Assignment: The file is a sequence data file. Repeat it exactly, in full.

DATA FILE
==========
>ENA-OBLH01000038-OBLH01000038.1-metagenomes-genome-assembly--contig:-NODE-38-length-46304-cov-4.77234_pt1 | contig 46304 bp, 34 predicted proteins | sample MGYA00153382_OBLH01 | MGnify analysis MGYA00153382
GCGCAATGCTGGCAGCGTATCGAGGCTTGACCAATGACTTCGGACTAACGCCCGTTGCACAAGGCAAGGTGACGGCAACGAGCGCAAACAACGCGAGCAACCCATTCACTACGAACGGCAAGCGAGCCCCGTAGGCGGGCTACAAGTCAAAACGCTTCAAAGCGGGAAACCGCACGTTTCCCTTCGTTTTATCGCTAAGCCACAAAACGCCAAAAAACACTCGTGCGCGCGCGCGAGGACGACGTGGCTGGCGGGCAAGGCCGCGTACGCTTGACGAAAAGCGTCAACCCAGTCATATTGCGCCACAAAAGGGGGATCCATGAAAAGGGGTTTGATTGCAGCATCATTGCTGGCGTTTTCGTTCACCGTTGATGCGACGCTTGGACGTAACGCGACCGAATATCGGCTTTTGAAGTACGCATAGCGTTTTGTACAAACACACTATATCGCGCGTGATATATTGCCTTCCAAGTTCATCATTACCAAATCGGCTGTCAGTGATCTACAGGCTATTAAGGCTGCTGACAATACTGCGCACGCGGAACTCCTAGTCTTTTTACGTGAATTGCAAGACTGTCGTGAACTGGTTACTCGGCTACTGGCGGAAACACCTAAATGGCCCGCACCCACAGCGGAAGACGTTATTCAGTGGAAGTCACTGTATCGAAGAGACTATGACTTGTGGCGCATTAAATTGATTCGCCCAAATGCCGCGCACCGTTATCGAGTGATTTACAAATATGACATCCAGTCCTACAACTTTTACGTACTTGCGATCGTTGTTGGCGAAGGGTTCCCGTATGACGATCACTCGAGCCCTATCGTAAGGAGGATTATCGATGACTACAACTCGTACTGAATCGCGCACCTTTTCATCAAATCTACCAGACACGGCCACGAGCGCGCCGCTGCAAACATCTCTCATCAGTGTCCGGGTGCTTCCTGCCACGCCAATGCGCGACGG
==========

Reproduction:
>ENA-OBLH01000038-OBLH01000038.1-metagenomes-genome-assembly--contig:-NODE-38-length-46304-cov-4.77234_pt1 | contig 46304 bp, 34 predicted proteins | sample MGYA00153382_OBLH01 | MGnify analysis MGYA00153382
GCGCAATGCTGGCAGCGTATCGAGGCTTGACCAATGACTTCGGACTAACGCCCGTTGCACAAGGCAAGGTGACGGCAACGAGCGCAAACAACGCGAGCAACCCATTCACTACGAACGGCAAGCGAGCCCCGTAGGCGGGCTACAAGTCAAAACGCTTCAAAGCGGGAAACCGCACGTTTCCCTTCGTTTTATCGCTAAGCCACAAAACGCCAAAAAACACTCGTGCGCGCGCGCGAGGACGACGTGGCTGGCGGGCAAGGCCGCGTACGCTTGACGAAAAGCGTCAACCCAGTCATATTGCGCCACAAAAGGGGGATCCATGAAAAGGGGTTTGATTGCAGCATCATTGCTGGCGTTTTCGTTCACCGTTGATGCGACGCTTGGACGTAACGCGACCGAATATCGGCTTTTGAAGTACGCATAGCGTTTTGTACAAACACACTATATCGCGCGTGATATATTGCCTTCCAAGTTCATCATTACCAAATCGGCTGTCAGTGATCTACAGGCTATTAAGGCTGCTGACAATACTGCGCACGCGGAACTCCTAGTCTTTTTACGTGAATTGCAAGACTGTCGTGAACTGGTTACTCGGCTACTGGCGGAAACACCTAAATGGCCCGCACCCACAGCGGAAGACGTTATTCAGTGGAAGTCACTGTATCGAAGAGACTATGACTTGTGGCGCATTAAATTGATTCGCCCAAATGCCGCGCACCGTTATCGAGTGATTTACAAATATGACATCCAGTCCTACAACTTTTACGTACTTGCGATCGTTGTTGGCGAAGGGTTCCCGTATGACGATCACTCGAGCCCTATCGTAAGGAGGATTATCGATGACTACAACTCGTACTGAATCGCGCACCTTTTCATCAAATCTACCAGACACGGCCACGAGCGCGCCGCTGCAAACATCTCTCATCAGTGTCCGGGTGCTTCCTGCCACGCCAATGCGCGACGG